The problem is that when a water spirit has to be reborn every hundred years to avoid a major drought, and politics have reshaped the legend to make the water spirit out to be an enemy of the state, it’s awfully hard on the human carrier of the water spirit’s egg. Warrior Balsa is crossing over the Aoyumi River by way of the commoner’s bridge when she sees a carriage on the royal bridge. The carriage crashes, throwing the young Second Prince into the rushing water. Balsa acts swiftly and saves the boy. For her troubles, she is secretly appointed his bodyguard. It seems Chagum is possessed by a water spirit, and his own father is quietly trying to have him killed for the good of the kingdom.
The true hero of Nahoko Uehashi's Moribito is Balsa, a hardened thirty-something female warrior who will let nothing stop her from performing her duty. But as the secondary characters spring to life, we find that each of them is also compelling and dimensional. The emperor’s men aren’t faceless bad guys: for example, we meet the Star Readers, priests who read the night sky for their ruler. One young priest, Shuga, must begin to question the official version of the water spirit legend before it’s too late.
Meanwhile, Mon leads the Hunters, the emperor’s elite group of spies and assassins. An earnest sort, Mon is determined to fulfill his duty by killing the Second Prince. He's got a little Sam Spade thing going as he tries to track down the elusive Balsa, who turns out to be a better warrior than a mere woman should be.
Balsa’s own allies include a couple of beggar children, a healer named Tanda, and Torogai, a wily old woman who weaves magic. Each character, including Chagum, seems realistically conflicted without being scripted. Chagum is properly horrified by the magical egg he carries. He also begins to grow tougher under Balsa’s tutelage, even as he feels loved by the little band of travelers. Together they journey to find the fulfillment of the water spirit’s legend, along with escape from danger.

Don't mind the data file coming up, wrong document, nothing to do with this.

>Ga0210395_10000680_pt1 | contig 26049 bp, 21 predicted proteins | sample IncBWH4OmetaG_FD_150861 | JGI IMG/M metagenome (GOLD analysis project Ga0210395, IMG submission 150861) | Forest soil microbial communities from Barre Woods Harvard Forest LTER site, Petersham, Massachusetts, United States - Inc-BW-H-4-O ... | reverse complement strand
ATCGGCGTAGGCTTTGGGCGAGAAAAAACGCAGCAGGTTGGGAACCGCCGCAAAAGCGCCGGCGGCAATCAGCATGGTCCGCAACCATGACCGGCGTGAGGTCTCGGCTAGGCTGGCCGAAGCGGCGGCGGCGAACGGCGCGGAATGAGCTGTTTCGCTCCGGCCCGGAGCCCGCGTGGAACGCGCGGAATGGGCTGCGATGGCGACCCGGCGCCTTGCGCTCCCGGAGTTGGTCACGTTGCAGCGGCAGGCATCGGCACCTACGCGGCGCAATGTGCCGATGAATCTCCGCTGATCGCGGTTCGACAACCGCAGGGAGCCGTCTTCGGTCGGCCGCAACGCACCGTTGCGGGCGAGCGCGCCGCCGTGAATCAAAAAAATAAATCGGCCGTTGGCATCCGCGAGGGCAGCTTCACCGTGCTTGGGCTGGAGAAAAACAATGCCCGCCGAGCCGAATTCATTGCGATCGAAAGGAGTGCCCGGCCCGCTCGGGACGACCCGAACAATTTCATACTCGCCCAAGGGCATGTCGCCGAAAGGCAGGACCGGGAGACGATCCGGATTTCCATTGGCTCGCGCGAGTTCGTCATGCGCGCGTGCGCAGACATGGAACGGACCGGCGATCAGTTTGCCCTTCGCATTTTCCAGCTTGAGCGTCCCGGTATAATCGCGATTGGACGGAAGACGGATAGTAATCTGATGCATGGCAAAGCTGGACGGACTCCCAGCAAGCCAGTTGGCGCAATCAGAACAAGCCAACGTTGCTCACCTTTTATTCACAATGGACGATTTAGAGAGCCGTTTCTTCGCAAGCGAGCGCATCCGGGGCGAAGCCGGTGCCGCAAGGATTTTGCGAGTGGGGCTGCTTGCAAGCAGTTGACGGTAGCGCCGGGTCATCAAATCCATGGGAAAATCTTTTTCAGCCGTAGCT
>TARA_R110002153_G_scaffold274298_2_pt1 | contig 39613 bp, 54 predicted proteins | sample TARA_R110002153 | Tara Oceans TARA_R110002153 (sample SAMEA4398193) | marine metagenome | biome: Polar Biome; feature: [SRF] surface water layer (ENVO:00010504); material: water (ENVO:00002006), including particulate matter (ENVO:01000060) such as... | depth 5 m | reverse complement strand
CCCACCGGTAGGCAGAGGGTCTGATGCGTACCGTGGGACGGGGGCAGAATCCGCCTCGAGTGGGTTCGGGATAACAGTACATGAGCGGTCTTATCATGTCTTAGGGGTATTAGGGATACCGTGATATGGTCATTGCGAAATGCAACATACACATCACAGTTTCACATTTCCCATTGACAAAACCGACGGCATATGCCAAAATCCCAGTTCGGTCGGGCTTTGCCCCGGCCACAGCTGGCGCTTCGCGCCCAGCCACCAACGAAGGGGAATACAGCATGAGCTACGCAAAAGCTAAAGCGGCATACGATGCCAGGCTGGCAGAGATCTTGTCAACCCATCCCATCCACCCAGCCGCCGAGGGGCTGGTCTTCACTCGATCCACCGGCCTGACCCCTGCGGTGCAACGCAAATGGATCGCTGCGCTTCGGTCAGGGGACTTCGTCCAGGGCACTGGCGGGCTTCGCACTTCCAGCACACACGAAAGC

As if the death threats from Chagum’s own father aren’t enough, Balsa and the Second Prince are pursued by the Rarunga, a demon beast whose favorite food is water spirit’s egg (and who is one of the reasons the legend got mixed up in the first place). Ueshashi’s descriptions of the monster really pop—imagine giant claws emerging from beneath the ground to grab you, with the rest of the creature initially remaining unseen.
Moribito: Guardian of the Spirit is the first of the author’s series of ten best-selling books in Japan, where it is also a TV series (that apparently shows on Adult Swim in the U.S.). This translation by Cathy Hirano just won the 2009 Batchelder Award, the American Library Association’s award for best translated children’s book originally from another country.
Moribito will obviously appeal to the anime crowd, but we should really get this book into the hands of any fantasy or adventure fan. Moribito: Guardian of the Spirit is one of the best fantasy adventures I’ve read in the past few years. Pick it up for boys who like warriors and monsters or for girls who like kick-butt heroines. They'll join Balsa and Chagum on their quest to save the water spirit and will live in a new world for days.